Take the 2-minute tour ×
Stack Overflow is a question and answer site for professional and enthusiast programmers. It's 100% free.

I am currently studying the openacc API, and I was wondering if it is possible to create an array on the device without having any corresponding allocate array on the Host.

Let's say that I want to use my old cuda kernel, and only handle memory management through the openacc API. I need some arrays of 256 elements used only on the device. If I only declare my pointers on the host without allocation, they might have sequential address.

If I used a present_or_create clause on these pointers, with my size of 256 elements, will I end with distinct arrays on the device? Or the consecutive addresses on the host, coupled with the length of my arrays, will be considered as being part of the same array?

Here is an example: address of pointer A is 0,address of pointer B is 4.

If I do two pcreate on A[0:256] and B[0:256], since the range of data on the host will be [0 , 1024] and [4 , 1028], will I end up on the device with two distinct arrays of 256 elements, or will I end up with only one array with range [0 , 1028]?

Do I have to first allocate my two arrays on the host to be sure to have two distinct arrays, or should this method work fine?

share|improve this question

1 Answer 1

I can really only talk to the PGI implementation, but I think Cray's works similarly. The create/copy/present data clauses key on the address of the host data to determine whether the data is already present on the device. If you have a pointer A and a pointer B that happen to have the same values (both point to the same space), then pcreate(A[0:256],B[0:256]) will create the data for A, then the present_or_ test for B will see that the data is already present. If A[0] through A[255] on the host overlap with B[0] through B[255], the runtime will see that overlap as well. It's not the starting address that matters, it's the whole range. The model is to create data on the device that's a mirror of the same data on the host, and the "key" for the "present table" lookup is the host address range.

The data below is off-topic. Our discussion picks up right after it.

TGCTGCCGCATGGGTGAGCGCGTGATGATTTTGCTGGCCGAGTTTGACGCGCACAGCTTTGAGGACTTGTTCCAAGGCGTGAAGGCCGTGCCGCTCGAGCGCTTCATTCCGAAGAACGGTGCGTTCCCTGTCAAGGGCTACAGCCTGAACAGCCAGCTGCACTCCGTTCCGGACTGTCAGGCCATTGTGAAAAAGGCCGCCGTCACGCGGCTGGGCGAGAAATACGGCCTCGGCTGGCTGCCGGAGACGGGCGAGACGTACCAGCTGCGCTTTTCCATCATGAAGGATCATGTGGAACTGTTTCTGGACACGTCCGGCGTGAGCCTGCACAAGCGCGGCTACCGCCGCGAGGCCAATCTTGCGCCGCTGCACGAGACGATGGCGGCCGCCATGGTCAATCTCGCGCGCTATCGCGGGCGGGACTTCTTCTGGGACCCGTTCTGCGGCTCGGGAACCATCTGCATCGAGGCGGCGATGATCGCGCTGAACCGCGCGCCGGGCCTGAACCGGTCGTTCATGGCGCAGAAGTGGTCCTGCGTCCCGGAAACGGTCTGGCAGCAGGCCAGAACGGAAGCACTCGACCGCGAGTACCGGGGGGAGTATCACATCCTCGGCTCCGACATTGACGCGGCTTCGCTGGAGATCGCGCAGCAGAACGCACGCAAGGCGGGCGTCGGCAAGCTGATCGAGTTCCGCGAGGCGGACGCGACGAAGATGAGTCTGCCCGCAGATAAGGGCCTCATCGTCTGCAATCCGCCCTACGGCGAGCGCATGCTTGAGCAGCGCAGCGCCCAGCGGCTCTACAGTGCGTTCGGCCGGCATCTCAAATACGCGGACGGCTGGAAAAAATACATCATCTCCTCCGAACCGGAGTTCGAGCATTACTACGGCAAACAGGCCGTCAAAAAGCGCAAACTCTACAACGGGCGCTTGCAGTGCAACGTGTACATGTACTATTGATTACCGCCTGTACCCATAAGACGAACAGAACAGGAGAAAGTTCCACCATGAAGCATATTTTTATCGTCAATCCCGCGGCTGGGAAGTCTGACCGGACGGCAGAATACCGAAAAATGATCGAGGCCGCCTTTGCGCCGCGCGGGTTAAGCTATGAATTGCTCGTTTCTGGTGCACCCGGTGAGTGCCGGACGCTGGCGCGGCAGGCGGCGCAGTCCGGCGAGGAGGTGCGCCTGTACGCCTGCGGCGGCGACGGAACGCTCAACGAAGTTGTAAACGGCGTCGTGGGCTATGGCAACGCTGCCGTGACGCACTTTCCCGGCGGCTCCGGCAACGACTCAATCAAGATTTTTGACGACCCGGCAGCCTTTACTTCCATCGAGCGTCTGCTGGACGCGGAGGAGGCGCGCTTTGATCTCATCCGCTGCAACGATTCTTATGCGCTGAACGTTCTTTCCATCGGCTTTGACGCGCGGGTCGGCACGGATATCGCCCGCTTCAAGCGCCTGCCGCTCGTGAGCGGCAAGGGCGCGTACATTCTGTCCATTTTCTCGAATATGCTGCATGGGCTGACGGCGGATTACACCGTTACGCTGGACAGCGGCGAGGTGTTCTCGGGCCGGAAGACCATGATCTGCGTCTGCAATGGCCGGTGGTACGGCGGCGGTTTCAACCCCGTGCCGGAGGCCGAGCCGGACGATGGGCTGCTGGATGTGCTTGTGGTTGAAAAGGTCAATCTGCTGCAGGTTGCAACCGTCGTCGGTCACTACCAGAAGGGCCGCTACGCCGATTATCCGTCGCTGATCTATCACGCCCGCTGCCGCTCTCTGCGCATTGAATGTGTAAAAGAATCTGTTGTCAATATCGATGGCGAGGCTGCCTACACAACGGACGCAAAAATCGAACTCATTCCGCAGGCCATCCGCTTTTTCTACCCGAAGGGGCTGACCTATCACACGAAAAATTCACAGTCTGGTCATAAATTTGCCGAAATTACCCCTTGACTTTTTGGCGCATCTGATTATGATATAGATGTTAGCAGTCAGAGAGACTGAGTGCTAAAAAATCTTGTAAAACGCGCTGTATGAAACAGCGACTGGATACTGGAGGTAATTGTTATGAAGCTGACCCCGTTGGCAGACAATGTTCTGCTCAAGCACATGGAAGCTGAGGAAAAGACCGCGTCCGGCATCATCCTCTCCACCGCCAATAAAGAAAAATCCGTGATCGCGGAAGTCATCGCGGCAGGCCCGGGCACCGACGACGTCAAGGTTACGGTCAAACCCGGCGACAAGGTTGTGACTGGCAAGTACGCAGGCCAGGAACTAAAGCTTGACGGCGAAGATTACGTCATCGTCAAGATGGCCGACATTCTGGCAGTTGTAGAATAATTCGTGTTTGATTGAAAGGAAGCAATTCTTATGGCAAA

In your specific case, if you have pointer A with value 0, well, that's a NULL pointer and treated differently. So if you have pointer A with value 4 and B with value 8 and do pcreate(A[0:256],B[0:256]), you will get [4:256] copied for A, then the runtime will notice that you are trying to move a range of B that overlaps but is not contained within already existing space. That's not allowed in the spec and not supported by our compiler. Supporting that would require reallocating the data for A on the device, which might mean that the device address would move. Since those addresses can be captured, and the old stale address would no longer work, it's an unsafe thing to do.

share|improve this answer
    
Thank you for your insight. We understand that such overlapping is not allowed in the spec, but it was unclear if this case was considered as an overlap or not for the spec. –  chabachull Mar 25 '13 at 8:24

Your Answer

 
discard

By posting your answer, you agree to the privacy policy and terms of service.

Not the answer you're looking for? Browse other questions tagged or ask your own question.